“Worth its weight in gold”

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Definition of Gold: Breastmilk

We’ve heard it time and time again. “Breast is Best.” It’s what nature intended and there are so many health and social benefits associated with the practice.

Breastmilk - worth its weight in gold

Any woman who has ever attempted to EBF (exclusively breastfeed) knows what I mean about how precious every ounce of breast milk is. Hell, I’m just gonna go and say it loud and proud! Breastfeeding is HARD work! It’s physically, not to mention psychologically, draining. But, as my grandmother used to say, nothing worthwhile was ever easy. And while I would be the first to tell any expectant mother that she should seriously consider breastfeeding, I am first and foremost an advocate of a mother’s right to choose what is best for her and her baby.

A member of the online baby board that I participate in recently made a statement wherein she effectively said that the whole ‘breast is best’ health campaign was propaganda. Propaganda on the part of whom, I wondered? She failed to elaborate. But essentially she was of the opinion that formula was as good as, if not a “superior substitute for,” breast milk.

In the interest of full disclosure, I am a breastfeeder and damn proud of it! My eldest was exclusively breastfed until the age of 6 months. Somewhere in that sentence I should probably have included the words ‘luckily’ and ‘fortunately I was able to choose to.’ I had to give up my job to breastfeed my first son here in Thailand as the law only allows for 45 days paid maternity leave followed by another 45 days unpaid leave. I wasn’t in a position to sack off my job with my second son. Still, I honestly do believe that breastfeeding is a choice, when it’s not ruled out as a medical impossibility.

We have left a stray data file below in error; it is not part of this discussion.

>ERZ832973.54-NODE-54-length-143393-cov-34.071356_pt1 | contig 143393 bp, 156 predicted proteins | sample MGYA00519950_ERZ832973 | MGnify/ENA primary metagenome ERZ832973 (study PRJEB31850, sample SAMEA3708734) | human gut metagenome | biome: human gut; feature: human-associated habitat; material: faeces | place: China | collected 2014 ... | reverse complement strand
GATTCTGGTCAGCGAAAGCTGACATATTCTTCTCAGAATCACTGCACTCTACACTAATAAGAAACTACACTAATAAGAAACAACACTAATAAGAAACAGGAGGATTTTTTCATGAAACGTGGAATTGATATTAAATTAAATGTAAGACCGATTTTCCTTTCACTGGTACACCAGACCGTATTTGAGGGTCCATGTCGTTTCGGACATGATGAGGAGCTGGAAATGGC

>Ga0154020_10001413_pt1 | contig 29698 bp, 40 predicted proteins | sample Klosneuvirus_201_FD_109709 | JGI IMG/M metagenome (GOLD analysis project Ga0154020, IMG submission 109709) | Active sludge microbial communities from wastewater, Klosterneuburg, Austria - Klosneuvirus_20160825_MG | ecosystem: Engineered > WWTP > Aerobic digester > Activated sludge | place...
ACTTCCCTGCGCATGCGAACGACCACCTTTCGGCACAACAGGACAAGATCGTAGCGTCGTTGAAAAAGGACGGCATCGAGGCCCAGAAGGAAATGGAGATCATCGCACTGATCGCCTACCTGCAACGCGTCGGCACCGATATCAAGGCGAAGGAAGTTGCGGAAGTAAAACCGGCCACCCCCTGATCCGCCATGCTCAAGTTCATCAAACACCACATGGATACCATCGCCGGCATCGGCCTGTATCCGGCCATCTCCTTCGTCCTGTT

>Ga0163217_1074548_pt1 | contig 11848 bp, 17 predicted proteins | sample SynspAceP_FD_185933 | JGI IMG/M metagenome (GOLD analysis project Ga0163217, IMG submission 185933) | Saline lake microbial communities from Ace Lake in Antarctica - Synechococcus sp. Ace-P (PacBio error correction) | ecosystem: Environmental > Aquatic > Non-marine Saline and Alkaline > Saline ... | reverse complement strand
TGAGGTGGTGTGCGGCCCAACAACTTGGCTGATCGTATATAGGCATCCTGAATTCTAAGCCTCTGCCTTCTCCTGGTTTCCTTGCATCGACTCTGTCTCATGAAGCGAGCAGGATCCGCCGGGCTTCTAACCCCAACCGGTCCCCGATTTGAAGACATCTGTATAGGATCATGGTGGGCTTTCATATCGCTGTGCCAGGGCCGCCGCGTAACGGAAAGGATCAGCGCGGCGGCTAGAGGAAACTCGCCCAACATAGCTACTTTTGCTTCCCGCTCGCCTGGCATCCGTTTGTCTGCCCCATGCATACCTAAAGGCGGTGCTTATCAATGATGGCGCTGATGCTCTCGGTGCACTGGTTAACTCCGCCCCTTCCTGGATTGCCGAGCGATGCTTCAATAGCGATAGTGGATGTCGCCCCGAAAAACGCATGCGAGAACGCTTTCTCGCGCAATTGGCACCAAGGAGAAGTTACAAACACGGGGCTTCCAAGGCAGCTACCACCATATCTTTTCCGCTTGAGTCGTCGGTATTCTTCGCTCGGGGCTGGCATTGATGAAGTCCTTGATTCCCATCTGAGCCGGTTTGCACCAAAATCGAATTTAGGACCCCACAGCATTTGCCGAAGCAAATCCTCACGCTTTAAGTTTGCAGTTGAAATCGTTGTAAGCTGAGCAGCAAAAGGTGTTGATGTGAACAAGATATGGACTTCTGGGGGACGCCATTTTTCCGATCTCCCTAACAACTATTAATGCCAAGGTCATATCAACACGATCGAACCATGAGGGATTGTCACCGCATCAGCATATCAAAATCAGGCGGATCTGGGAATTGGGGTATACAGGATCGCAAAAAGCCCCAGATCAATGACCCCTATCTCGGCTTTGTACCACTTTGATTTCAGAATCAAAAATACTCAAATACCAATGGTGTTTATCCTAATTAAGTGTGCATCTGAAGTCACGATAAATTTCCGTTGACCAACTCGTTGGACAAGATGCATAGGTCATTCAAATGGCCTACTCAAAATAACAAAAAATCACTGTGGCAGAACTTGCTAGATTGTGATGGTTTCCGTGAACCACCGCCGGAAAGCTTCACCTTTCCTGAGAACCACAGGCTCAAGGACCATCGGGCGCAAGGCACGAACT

Breastfeeding is something that I always wanted to do if I ever had children. Funny how I didn’t grow up knowing that I wanted to have kids but I did grow up feeling that if I ever did have them that I would breastfeed. It just seemed so logical. So normal. It also makes a lot more “cents” when you look at the price of formula. (And I admit to being a little more suspicious of formula ever since the ‘baby milk’ scandal in China not so long ago.)

According to the Wikipedia entry on ‘infant formula’, FF (formula feeding) only began to be widely available a little over a 100 years ago. Prior to this, the entry states that women would employ wet-nurses. Could even poor women afford this, I’ve often wondered?

As physicians became increasingly concerned about the quality of such foods, medical recommendations such as Thomas Morgan Rotch’s “percentage method” (published in 1890) began to be distributed, and gained widespread popularity by 1907.[11] These complex formulas recommended that parents mix cow’s milk, water, cream, and sugar or honey in specific ratios to achieve the nutritional balance believed to approximate human milk reformulated in such a way as to accommodate the believed digestive capability of the infant#.